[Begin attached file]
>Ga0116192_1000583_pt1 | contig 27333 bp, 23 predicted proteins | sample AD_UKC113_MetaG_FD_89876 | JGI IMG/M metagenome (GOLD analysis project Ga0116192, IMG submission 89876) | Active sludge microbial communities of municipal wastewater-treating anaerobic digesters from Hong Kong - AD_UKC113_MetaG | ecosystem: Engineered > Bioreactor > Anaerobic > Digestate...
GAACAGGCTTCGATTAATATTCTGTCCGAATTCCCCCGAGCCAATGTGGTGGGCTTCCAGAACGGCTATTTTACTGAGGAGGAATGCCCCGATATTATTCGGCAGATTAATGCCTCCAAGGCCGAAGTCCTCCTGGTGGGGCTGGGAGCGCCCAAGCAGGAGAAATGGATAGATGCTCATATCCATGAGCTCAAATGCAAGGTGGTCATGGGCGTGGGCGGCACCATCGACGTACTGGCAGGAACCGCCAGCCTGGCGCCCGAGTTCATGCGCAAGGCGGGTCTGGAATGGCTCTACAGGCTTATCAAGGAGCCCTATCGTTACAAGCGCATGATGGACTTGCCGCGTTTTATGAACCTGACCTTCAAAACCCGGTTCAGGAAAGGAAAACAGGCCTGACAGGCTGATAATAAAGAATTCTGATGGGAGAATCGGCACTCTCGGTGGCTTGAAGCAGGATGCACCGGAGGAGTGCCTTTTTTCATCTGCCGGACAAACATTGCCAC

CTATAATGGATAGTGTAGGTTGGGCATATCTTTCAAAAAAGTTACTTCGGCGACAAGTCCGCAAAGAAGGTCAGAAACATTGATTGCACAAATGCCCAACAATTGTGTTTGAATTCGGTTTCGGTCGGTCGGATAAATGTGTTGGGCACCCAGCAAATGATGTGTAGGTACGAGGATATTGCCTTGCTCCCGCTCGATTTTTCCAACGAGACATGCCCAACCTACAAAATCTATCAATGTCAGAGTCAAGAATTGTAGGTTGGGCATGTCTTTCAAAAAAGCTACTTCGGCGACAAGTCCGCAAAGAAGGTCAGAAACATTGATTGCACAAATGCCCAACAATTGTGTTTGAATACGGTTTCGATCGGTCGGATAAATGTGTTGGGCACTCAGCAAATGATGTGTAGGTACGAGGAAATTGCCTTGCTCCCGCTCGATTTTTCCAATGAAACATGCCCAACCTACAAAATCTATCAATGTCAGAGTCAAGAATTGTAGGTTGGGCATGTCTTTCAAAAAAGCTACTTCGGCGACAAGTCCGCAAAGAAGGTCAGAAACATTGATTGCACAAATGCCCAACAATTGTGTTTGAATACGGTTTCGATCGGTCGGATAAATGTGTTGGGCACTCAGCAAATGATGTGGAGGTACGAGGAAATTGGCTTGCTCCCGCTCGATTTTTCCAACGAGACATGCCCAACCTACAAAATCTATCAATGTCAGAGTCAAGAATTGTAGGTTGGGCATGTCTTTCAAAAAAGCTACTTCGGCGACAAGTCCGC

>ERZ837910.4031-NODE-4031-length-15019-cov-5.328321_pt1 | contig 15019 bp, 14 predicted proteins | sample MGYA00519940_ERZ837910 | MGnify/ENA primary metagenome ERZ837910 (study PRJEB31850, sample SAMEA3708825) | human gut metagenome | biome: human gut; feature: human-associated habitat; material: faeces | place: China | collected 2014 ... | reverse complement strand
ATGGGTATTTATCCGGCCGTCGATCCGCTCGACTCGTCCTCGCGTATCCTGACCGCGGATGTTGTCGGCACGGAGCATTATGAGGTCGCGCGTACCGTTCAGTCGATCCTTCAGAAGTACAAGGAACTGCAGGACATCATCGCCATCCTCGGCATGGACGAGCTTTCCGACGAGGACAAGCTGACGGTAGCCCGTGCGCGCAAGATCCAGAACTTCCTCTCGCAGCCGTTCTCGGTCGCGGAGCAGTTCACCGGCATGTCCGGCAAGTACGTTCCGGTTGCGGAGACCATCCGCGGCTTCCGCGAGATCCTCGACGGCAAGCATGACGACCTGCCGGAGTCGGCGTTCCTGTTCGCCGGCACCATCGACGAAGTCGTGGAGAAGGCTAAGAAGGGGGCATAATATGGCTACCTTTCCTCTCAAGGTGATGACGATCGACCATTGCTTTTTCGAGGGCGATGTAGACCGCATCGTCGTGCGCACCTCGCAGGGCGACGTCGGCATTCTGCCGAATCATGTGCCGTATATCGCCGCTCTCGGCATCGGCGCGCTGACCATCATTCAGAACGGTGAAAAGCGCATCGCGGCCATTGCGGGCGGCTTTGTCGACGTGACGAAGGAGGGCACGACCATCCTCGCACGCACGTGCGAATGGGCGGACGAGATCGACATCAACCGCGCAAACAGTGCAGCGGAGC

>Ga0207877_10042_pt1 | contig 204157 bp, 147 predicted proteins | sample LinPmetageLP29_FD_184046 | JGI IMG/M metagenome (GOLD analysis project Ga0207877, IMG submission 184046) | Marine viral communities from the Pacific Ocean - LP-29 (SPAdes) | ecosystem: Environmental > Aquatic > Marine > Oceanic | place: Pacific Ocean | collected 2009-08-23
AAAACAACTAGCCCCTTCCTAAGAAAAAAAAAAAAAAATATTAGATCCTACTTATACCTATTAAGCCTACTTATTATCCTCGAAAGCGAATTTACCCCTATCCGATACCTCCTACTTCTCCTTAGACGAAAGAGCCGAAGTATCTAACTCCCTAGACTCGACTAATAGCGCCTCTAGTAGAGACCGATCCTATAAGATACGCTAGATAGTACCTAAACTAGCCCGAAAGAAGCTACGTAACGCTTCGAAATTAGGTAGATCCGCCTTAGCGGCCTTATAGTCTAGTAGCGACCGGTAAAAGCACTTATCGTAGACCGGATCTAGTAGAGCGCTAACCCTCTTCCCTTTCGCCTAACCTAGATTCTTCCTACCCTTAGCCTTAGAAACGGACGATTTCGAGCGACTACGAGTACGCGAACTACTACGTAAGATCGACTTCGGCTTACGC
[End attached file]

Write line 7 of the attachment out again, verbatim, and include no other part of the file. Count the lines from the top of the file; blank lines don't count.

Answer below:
AAAACAACTAGCCCCTTCCTAAGAAAAAAAAAAAAAAATATTAGATCCTACTTATACCTATTAAGCCTACTTATTATCCTCGAAAGCGAATTTACCCCTATCCGATACCTCCTACTTCTCCTTAGACGAAAGAGCCGAAGTATCTAACTCCCTAGACTCGACTAATAGCGCCTCTAGTAGAGACCGATCCTATAAGATACGCTAGATAGTACCTAAACTAGCCCGAAAGAAGCTACGTAACGCTTCGAAATTAGGTAGATCCGCCTTAGCGGCCTTATAGTCTAGTAGCGACCGGTAAAAGCACTTATCGTAGACCGGATCTAGTAGAGCGCTAACCCTCTTCCCTTTCGCCTAACCTAGATTCTTCCTACCCTTAGCCTTAGAAACGGACGATTTCGAGCGACTACGAGTACGCGAACTACTACGTAAGATCGACTTCGGCTTACGC